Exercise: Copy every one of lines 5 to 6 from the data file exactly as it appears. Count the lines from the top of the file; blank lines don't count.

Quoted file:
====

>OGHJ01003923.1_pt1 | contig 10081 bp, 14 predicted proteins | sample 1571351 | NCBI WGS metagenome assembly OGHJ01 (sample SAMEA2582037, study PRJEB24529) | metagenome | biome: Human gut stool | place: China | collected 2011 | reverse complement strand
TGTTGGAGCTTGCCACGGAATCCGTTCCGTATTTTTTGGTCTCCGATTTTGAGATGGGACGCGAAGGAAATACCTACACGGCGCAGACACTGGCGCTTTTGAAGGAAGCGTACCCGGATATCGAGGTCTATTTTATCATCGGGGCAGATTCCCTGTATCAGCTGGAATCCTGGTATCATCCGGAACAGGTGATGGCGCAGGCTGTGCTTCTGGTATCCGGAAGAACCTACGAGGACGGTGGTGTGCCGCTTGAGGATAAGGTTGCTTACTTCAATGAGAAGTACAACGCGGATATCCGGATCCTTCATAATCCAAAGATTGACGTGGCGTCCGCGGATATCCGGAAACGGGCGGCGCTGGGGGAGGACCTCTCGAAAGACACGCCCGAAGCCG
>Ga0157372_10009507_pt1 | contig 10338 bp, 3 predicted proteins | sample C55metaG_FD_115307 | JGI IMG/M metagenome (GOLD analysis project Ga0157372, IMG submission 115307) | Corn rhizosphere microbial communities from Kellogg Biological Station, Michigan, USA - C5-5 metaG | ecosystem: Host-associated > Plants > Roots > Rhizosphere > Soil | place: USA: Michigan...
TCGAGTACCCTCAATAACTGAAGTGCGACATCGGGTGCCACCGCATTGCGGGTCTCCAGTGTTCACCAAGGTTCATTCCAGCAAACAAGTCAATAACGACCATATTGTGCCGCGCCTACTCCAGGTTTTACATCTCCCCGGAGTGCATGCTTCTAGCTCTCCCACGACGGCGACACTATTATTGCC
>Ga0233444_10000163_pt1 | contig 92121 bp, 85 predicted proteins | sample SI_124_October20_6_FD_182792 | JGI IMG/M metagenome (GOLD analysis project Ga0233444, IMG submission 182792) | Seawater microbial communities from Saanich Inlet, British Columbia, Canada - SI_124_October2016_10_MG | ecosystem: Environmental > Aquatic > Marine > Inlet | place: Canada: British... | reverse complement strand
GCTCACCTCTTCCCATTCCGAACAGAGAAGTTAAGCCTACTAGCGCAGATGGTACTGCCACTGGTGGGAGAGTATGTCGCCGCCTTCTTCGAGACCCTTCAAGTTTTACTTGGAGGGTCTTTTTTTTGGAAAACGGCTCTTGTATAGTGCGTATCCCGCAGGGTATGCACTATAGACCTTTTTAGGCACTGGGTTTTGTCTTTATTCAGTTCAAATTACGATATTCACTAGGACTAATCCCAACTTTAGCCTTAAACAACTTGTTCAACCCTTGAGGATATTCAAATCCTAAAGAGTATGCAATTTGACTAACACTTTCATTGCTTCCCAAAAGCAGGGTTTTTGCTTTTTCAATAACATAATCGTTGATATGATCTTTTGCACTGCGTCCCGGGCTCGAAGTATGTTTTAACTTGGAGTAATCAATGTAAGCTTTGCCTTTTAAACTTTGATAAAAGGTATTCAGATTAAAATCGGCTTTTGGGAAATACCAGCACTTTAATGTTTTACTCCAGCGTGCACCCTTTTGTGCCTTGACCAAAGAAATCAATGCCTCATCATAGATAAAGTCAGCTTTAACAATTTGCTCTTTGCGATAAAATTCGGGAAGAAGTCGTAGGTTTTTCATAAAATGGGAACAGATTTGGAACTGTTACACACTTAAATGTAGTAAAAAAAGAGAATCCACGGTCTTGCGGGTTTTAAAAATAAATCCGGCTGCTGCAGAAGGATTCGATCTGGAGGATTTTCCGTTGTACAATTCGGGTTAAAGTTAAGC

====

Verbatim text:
>Ga0233444_10000163_pt1 | contig 92121 bp, 85 predicted proteins | sample SI_124_October20_6_FD_182792 | JGI IMG/M metagenome (GOLD analysis project Ga0233444, IMG submission 182792) | Seawater microbial communities from Saanich Inlet, British Columbia, Canada - SI_124_October2016_10_MG | ecosystem: Environmental > Aquatic > Marine > Inlet | place: Canada: British... | reverse complement strand
GCTCACCTCTTCCCATTCCGAACAGAGAAGTTAAGCCTACTAGCGCAGATGGTACTGCCACTGGTGGGAGAGTATGTCGCCGCCTTCTTCGAGACCCTTCAAGTTTTACTTGGAGGGTCTTTTTTTTGGAAAACGGCTCTTGTATAGTGCGTATCCCGCAGGGTATGCACTATAGACCTTTTTAGGCACTGGGTTTTGTCTTTATTCAGTTCAAATTACGATATTCACTAGGACTAATCCCAACTTTAGCCTTAAACAACTTGTTCAACCCTTGAGGATATTCAAATCCTAAAGAGTATGCAATTTGACTAACACTTTCATTGCTTCCCAAAAGCAGGGTTTTTGCTTTTTCAATAACATAATCGTTGATATGATCTTTTGCACTGCGTCCCGGGCTCGAAGTATGTTTTAACTTGGAGTAATCAATGTAAGCTTTGCCTTTTAAACTTTGATAAAAGGTATTCAGATTAAAATCGGCTTTTGGGAAATACCAGCACTTTAATGTTTTACTCCAGCGTGCACCCTTTTGTGCCTTGACCAAAGAAATCAATGCCTCATCATAGATAAAGTCAGCTTTAACAATTTGCTCTTTGCGATAAAATTCGGGAAGAAGTCGTAGGTTTTTCATAAAATGGGAACAGATTTGGAACTGTTACACACTTAAATGTAGTAAAAAAAGAGAATCCACGGTCTTGCGGGTTTTAAAAATAAATCCGGCTGCTGCAGAAGGATTCGATCTGGAGGATTTTCCGTTGTACAATTCGGGTTAAAGTTAAGC